¶ 7 There are two components of the construction that are important to distinguish-the duct banks and the shafts themselves. The duct banks consist of the conduits that run horizontally underground and the shafts are the vertical cavities descending from ground level to reach the conduits. The specifications originally stated that the ducts were to be encased with 3000 psi concrete and then, using stair-stepping, 1500 psi concrete was to be placed on top to fill the shaft excavation. However, after construction began, the parties agreed to modify that backfilling specification. Because the stair-stepping required for placing the 1500 psi concrete over the 3000 psi concrete was time-consuming and expensive, the parties agreed to just use 3000 psi concrete throughout.[2] During the course of construction, however, ComEd gave the instruction to the contractor to perform the duct backfilling with lifts of 3000 psi concrete "and then backfill with compacted thermal sand." The parties had agreed to modify the original agreement so that some sand could be used as backfill in the duct banks, but they never agreed to such a modification for backfilling the vaults in the manner it was done. There is no genuine dispute that the backfilling was not done in accordance with the Final Order.

         ¶ 8 The specifications for construction set forth in the parties' Statement of Conditions and Restrictions and incorporated into the Final Order are intended "to assure ability of the Owner to build over the ComEd facilities." To that end, the Final Order states that:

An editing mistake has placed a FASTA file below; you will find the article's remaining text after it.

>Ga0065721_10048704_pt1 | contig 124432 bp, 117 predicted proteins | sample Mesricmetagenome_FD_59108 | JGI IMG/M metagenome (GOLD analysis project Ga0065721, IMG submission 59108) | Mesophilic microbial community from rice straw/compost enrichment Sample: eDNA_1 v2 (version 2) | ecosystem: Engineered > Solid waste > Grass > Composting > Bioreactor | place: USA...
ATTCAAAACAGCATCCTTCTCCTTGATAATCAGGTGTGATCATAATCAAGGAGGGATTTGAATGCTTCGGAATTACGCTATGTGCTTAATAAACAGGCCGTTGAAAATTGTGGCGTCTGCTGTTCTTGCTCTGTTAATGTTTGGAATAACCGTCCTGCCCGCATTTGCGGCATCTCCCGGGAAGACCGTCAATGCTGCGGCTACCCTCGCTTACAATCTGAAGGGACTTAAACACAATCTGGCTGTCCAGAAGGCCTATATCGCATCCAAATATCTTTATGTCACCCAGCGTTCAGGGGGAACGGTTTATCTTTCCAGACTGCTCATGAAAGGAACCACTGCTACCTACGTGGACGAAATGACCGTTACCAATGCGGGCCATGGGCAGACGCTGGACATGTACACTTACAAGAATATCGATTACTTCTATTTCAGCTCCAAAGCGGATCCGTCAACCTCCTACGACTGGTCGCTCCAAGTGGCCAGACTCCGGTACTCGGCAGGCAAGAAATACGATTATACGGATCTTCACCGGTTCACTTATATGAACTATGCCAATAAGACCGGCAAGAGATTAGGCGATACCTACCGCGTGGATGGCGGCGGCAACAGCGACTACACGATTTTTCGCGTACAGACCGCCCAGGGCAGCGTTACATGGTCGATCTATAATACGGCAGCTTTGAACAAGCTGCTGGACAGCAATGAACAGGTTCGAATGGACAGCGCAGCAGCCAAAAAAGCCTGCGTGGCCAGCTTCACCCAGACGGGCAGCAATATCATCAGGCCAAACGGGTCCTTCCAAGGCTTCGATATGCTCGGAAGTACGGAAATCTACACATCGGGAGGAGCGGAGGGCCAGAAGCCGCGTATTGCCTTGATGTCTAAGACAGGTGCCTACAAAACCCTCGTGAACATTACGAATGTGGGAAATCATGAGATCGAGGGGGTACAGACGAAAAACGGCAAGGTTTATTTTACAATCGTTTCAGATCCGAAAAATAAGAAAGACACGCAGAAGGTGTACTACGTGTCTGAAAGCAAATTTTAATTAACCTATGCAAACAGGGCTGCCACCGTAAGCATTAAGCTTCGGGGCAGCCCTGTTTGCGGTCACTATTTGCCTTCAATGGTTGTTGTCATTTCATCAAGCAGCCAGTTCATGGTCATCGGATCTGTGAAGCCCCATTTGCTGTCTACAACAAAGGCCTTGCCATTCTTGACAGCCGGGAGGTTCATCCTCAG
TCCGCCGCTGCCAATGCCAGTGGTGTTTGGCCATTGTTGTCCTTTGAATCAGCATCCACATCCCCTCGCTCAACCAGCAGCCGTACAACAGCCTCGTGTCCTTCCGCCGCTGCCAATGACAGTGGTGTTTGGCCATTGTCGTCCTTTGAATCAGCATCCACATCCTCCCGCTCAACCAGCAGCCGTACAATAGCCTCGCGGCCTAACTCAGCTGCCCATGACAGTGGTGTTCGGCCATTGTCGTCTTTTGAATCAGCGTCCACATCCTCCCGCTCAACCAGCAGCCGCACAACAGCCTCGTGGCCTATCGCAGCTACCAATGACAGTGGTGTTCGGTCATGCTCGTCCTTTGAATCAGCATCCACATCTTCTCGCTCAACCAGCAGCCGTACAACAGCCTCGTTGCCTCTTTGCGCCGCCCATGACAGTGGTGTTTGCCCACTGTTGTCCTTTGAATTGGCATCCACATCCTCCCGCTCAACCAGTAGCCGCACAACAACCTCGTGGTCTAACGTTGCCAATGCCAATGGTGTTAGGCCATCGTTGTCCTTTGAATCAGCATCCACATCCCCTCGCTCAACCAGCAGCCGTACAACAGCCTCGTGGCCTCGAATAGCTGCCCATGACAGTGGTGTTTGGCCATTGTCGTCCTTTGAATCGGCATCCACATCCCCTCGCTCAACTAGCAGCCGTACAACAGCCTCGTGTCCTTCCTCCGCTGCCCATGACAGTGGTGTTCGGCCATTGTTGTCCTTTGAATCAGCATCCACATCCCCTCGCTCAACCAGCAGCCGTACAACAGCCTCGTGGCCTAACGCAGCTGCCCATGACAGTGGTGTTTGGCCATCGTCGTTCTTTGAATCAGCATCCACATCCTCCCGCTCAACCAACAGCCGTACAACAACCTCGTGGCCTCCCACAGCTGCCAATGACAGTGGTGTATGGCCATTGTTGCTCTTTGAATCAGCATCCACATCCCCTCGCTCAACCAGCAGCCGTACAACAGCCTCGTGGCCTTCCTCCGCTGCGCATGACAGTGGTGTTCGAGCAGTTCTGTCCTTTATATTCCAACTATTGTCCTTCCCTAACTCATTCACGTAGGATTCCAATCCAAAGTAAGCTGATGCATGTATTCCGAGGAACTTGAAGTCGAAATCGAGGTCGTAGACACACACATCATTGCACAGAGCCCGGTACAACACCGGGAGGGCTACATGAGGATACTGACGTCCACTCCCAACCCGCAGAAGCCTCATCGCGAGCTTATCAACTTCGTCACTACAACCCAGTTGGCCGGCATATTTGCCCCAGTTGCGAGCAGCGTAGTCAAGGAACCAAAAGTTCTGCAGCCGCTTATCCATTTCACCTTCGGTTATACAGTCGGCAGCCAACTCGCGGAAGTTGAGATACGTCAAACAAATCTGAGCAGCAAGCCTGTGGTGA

"Upon completion of the installation of the Project Facilities in the Permanent Subterranean Easement Areas, the Owner shall have the right to construct improvements, including buildings, or grant easements above, or between, or beyond the Project Facilities, provided only that the concrete encasement around the Project Facilities (the 1500 psi lean concrete at the vault excavations and the 100 psi flowable fill concrete at the duct bank excavations) will not be penetrated by the foundations. The Owner may install deep foundations (bearing elevation below -9.00 CCD) having a maximum bearing pressure of up to 20, 000 pounds per square foot anywhere within the Permanent Subterranean Easement Area. Deep foundations located directly above the 6' diameter reinforced concrete pipe casing shall be designed so that they do not exceed the load carrying capability of the pipe. Shallow foundations (bearing elevation above -9.00 CCD) located directly above Project Facilities cannot exceed a net bearing pressure of 4, 000 pounds per square foot. ***"

         The parties dispute the interpretation of that paragraph as to what type of foundations are allowed in what locations.

         ¶ 9 ComEd's position is that the parties' understanding was always that the easement construction would allow Elston Properties to construct low-rise construction with shallow foundations on top of the vaults. In contrast, Elston Properties' position is that the agreement was premised on the expectation that it would be able to build just about anything on the property that it could have built before the easement construction. The parties dispute whether the ...